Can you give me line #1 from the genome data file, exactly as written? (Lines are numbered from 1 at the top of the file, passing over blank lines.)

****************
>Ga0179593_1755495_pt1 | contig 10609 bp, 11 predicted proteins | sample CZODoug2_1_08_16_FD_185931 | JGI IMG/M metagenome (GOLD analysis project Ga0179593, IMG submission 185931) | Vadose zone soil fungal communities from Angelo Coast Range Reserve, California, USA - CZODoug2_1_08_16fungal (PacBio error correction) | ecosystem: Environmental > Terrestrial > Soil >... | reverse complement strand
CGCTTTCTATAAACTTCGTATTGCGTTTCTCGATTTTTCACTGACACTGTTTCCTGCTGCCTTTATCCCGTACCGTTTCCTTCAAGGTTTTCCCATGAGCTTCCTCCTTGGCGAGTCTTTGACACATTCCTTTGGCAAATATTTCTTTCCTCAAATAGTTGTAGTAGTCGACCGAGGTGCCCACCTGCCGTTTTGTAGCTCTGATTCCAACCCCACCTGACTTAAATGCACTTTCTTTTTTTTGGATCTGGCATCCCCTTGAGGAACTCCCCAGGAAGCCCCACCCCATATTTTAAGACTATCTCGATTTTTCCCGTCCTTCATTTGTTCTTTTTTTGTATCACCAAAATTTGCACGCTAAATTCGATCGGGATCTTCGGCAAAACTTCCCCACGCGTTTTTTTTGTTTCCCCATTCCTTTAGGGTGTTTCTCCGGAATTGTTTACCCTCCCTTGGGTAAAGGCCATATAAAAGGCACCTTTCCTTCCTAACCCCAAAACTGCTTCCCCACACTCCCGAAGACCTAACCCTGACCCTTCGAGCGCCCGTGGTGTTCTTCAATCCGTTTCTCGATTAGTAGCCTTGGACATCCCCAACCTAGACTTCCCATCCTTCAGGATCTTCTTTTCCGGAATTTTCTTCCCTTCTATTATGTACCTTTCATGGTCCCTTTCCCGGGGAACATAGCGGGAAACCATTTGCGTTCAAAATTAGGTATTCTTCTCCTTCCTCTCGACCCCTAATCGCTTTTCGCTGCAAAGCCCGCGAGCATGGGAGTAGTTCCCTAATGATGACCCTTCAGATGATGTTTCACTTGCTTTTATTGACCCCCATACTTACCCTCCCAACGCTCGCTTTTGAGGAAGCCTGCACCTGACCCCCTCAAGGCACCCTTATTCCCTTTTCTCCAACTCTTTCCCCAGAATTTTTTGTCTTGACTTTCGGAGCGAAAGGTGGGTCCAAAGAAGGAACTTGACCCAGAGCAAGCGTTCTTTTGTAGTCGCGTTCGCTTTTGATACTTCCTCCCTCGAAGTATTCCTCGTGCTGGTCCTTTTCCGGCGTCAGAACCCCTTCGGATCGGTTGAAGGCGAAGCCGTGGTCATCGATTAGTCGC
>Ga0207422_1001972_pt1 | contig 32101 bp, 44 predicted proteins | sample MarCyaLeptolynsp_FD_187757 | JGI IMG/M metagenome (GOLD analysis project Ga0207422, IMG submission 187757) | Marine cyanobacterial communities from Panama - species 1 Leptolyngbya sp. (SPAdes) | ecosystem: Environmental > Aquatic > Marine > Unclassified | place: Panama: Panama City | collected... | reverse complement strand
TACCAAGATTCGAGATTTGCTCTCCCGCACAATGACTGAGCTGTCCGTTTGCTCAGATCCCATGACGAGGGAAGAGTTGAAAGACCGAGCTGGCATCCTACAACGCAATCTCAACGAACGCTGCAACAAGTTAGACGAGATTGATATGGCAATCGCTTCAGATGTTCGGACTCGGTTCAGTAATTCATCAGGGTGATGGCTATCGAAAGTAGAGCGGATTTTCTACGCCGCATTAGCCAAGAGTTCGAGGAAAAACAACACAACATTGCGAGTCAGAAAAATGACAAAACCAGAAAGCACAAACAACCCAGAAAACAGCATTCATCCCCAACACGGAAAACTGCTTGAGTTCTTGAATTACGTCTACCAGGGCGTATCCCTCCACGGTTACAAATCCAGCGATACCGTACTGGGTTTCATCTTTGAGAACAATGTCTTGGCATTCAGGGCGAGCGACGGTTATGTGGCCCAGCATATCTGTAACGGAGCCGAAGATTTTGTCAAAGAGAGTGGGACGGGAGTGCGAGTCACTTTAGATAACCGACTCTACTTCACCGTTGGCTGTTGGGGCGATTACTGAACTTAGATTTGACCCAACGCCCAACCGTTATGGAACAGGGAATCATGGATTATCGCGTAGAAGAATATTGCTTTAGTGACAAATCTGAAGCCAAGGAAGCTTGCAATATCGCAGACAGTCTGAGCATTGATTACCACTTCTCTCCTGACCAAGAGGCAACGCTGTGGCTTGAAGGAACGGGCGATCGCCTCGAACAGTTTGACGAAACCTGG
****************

>Ga0179593_1755495_pt1 | contig 10609 bp, 11 predicted proteins | sample CZODoug2_1_08_16_FD_185931 | JGI IMG/M metagenome (GOLD analysis project Ga0179593, IMG submission 185931) | Vadose zone soil fungal communities from Angelo Coast Range Reserve, California, USA - CZODoug2_1_08_16fungal (PacBio error correction) | ecosystem: Environmental > Terrestrial > Soil >... | reverse complement strand